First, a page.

In his library, part of his private office, Thomas Jefferson received incoming mail and stored his valuable collection of books and scientific instruments.
- Thomas Jefferson could read in seven languages, including English: he learned Ancient Greek, Latin, French, Spanish, Italian, and Anglo-Saxon.
- Jefferson designed the University of Virginia in this space, calling it “the hobby of my old age” and his “last act of usefulness.”
- Jefferson proposed one of the first American attempts at a broad public education system, a “Bill for the More General Diffusion of Knowledge.”
The books on these shelves are period copies of books Jefferson owned. The ones behind glass belonged to Jefferson, a devoted lover of reading and language. Over the course of his life he collected one of the largest private libraries in the country. When an invading British army burned the Library of Congress in Washington, D.C. during the War of 1812, Jefferson promptly offered his own library of 6,500 books to Congress. Even before these books left Monticello, he made plans for a new library. By his death in 1826, he owned some 1,600 volumes.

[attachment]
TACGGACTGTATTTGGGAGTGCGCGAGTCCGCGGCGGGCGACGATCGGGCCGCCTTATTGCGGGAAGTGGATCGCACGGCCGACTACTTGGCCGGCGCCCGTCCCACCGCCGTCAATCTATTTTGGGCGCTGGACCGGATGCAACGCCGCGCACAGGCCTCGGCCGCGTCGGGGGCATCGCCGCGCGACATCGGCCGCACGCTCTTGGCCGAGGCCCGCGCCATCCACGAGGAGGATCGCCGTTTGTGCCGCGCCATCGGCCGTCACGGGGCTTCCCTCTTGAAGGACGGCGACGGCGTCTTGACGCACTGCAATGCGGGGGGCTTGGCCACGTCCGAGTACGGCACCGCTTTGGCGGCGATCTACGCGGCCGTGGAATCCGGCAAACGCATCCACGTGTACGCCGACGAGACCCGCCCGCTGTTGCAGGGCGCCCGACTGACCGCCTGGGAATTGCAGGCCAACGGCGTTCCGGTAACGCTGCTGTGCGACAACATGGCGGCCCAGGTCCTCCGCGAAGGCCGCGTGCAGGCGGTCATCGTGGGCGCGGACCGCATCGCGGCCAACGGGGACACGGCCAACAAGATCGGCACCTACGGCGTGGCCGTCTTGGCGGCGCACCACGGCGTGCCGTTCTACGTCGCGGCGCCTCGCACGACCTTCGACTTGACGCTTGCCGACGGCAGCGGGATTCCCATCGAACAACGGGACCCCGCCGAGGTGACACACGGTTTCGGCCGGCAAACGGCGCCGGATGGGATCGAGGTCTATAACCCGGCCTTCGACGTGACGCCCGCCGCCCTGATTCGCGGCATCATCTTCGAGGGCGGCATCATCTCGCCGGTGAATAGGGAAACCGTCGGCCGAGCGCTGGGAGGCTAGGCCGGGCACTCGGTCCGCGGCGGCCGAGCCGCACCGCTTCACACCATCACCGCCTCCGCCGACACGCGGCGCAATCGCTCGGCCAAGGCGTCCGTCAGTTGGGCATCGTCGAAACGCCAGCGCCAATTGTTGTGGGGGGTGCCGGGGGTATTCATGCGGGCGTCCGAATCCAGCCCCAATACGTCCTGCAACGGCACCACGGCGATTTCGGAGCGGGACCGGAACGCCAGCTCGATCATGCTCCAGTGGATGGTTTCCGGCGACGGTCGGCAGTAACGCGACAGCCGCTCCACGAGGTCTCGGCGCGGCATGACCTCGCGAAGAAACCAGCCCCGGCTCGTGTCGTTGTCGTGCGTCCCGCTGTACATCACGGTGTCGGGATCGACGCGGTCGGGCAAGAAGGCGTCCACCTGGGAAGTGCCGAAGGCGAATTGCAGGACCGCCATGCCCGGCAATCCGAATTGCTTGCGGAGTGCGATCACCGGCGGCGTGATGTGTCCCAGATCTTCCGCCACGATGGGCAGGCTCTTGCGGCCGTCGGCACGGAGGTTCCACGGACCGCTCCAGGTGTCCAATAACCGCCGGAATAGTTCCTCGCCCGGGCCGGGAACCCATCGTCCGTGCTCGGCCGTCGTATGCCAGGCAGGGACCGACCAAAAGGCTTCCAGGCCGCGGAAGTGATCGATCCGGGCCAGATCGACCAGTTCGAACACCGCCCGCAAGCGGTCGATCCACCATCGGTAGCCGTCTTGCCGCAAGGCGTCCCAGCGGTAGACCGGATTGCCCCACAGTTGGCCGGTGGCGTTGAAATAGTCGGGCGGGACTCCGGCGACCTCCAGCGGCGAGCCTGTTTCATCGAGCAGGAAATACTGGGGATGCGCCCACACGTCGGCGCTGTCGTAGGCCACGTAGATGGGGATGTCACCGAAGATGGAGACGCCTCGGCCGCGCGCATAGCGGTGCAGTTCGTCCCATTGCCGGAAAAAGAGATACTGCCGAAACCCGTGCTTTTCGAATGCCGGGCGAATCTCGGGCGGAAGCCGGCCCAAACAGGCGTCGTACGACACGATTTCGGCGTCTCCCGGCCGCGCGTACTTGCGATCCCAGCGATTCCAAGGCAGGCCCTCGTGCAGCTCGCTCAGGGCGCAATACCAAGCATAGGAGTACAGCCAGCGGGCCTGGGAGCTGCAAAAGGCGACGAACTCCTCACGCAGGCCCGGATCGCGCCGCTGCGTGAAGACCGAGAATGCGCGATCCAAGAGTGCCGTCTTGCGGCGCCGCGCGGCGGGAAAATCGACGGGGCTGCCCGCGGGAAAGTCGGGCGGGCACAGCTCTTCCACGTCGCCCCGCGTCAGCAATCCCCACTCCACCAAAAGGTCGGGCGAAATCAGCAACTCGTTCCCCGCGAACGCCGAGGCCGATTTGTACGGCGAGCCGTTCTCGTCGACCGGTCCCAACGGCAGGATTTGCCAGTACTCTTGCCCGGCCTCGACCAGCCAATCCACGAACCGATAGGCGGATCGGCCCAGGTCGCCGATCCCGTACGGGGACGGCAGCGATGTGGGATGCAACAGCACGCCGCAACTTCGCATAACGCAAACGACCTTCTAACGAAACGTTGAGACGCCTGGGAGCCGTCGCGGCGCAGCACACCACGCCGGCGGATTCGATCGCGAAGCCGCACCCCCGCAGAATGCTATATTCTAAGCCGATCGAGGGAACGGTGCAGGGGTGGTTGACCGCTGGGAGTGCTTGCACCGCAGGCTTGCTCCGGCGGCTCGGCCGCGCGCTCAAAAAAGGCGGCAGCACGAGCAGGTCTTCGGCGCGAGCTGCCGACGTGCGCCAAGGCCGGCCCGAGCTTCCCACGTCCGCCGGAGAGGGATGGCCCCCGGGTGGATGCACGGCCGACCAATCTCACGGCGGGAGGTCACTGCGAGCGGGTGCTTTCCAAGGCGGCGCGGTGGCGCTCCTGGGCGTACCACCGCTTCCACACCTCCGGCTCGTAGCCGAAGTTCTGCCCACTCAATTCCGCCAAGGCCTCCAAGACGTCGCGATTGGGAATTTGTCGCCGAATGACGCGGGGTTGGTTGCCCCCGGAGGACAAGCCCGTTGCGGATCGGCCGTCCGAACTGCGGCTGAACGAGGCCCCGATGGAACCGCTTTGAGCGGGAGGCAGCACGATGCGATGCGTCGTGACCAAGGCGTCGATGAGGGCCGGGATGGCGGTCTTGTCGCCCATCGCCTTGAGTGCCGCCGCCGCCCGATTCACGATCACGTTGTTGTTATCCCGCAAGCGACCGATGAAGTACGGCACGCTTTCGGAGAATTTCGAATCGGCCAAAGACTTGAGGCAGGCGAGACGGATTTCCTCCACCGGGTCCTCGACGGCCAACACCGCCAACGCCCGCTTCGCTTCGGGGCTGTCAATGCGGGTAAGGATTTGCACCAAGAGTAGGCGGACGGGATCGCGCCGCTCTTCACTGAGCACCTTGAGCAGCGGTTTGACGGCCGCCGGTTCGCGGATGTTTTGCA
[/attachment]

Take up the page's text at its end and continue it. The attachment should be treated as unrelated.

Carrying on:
Declaration of Independence
Find the copy of the Declaration of Independence hung by the entry to the library. With its stirring endorsement of liberty and equality, the Declaration of Independence has inspired generations of Americans and many others around the world. In the early 19th century, engraved prints began to celebrate the legacy of the Declaration. This is Benjamin Owen Tyler’s 1818 engraving, the first of the decorative prints to have copies of the signatures. Tyler dedicated this engraving to Jefferson and sent him a copy just like this one. Jefferson owned two other engravings of the Declaration.